Research shows that kids benefit from physical activity

National experts recommend that elementary-age children get 60 minutes or more of moderate-to-vigorous physical activity each day. Yet, research shows that children are failing to reach even minimal benchmarks for age appropriate physical activity.

Here’s why this matters

Since 1980, obesity rates for children have tripled. According to the Centers for Disease Control and Prevention website, the percentage of children aged 6–11 years in the United States who were obese increased from 7% in 1980 to nearly 18% in 2010. Similarly, the percentage of adolescents aged 12–19 years who were obese increased from 5% to 18% over the same period. Furthermore, data from 2015-2016 show that nearly 1 in 5 school age children and young people (6 to 19 years) in the United States has obesity.

The US Surgeon General has identified obesity (see definition below) as one of the greatest health problems facing the nation today, according to the Center for Disease Control, and has both immediate and long-term effects on child physical and emotional health. It lists the two greatest influences in childhood obesity as high calorie, poor quality diets and inadequate physical activity.

For the first time in generations, children are expected to live shorter lives than their parents due to the health dangers related to obesity. Inactivity, combined with poor nutrition, may be lowering the quality of physical health and life expectancy for a generation of children.

Children with higher Body Mass Index (see definition below) have greater difficulty in school adjustment. They have poorer academic achievement, greater susceptibility to bullying and teasing across genders, and more externalizing behavior by girls, greater peer rejection by non-overweight peers, and poorer cognitive functioning compared to normal weight school youth.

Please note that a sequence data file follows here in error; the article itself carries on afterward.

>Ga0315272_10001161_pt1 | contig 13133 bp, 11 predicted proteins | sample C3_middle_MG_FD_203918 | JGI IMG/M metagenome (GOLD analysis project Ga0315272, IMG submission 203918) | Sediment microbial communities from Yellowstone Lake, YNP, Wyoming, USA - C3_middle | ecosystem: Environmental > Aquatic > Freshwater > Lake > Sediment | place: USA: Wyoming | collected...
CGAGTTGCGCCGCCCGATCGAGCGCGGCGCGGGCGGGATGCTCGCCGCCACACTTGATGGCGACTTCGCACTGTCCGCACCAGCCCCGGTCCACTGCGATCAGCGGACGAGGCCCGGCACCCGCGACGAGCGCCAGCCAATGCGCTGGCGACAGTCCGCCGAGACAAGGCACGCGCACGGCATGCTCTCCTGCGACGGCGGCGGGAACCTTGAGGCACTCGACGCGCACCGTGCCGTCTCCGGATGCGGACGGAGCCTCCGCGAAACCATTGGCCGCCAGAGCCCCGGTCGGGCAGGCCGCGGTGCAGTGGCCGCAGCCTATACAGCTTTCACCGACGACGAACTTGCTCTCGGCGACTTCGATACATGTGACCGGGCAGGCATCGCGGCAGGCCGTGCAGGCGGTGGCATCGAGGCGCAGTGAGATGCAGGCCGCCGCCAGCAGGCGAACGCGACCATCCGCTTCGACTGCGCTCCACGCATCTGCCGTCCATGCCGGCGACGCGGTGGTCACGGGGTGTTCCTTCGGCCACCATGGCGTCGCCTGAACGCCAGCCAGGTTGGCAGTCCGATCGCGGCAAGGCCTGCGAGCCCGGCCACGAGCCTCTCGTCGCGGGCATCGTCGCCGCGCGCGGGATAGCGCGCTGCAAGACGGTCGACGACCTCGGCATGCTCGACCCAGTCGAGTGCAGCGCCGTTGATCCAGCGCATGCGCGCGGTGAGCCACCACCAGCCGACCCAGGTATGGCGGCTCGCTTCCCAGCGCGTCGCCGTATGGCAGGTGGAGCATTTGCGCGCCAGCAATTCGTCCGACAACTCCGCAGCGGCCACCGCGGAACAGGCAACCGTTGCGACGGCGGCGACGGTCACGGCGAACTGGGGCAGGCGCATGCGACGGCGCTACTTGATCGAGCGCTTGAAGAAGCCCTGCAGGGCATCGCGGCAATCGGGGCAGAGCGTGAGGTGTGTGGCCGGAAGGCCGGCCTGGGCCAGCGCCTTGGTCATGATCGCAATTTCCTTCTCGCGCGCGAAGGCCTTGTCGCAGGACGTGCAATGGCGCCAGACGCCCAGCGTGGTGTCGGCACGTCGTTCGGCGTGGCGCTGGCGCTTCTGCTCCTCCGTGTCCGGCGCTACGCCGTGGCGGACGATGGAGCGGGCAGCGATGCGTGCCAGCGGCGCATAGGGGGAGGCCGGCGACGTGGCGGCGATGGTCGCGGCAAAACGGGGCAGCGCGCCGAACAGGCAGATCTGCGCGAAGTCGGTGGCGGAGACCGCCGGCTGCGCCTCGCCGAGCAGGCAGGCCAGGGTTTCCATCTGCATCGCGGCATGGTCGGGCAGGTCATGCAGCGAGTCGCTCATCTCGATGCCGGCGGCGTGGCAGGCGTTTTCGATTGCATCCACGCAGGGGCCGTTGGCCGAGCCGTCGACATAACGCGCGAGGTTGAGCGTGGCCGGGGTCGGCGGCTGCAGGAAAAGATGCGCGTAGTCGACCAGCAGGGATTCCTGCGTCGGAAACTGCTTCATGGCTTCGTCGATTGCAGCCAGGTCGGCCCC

Obesity-related diseases previously diagnosed in adulthood are showing up in children, specifically Type II diabetes, glucose intolerance, high blood pressure, and cardiovascular abnormalities that lead to heart disease. Overweight and obesity are associated with increased risk for many types of cancer, including cancers of the breast, colon, endometrium, esophagus, kidney, pancreas, gall bladder, thyroid, ovary, cervix, and prostate, as well as multiple myeloma and Hodgkin’s lymphoma.

Poor Academic Achievement

Lower Self-Esteem

Bone and Joint Issues

Heart Disease


What do we know about the effects of physical activity for kids?

We know plenty, and the truth is that significant scientific data on the health of children shows that physical activity delivers an array of benefits to kids.

The Center for Disease Control and Prevention has prescribed both of these activities for better health in children. Here at Healthy Moves, we offer specific benefits to kids through our programs that take on physical activity as a predominate method for supporting kids in school. PE supports healthy social, cognitive, and physical development in children.
Another critical aspect to reversing obesity in America is supporting communities that promote healthy food and physical activity. That is why our organization sponsors and participates in local social activities for kids and families in which to engage in a broader health conscious context. Events like Sunday Streets or the Eugene Parade bring people together to support each other.
And finally, schools play a particularly critical role by establishing a safe and supportive environment with policies and practices that support healthy behaviors. Schools also provide opportunities for students to learn about and practice healthy eating and physical activity, another reason to engage students with PE at an early, developmental stage

Healthy Moves offers benefits to schools and students in promoting child physical activity in the following ways:

  • Teachers and students learn a standard warm up and cool down exercise that can be done consistently in all PE classrooms.
  • Teachers and students are exposed to activities designed by professional trainers that may add procedural and instructional diversity to future PE classes.
  • Students benefit by experiencing new ideas for activities, exposure to a professional PE advocate, and encouragement to gain strength, flexibility, coordination and endurance in their daily lives.
  • School districts gain greater visibility for their commitment to PE instruction with teachers, students and parents.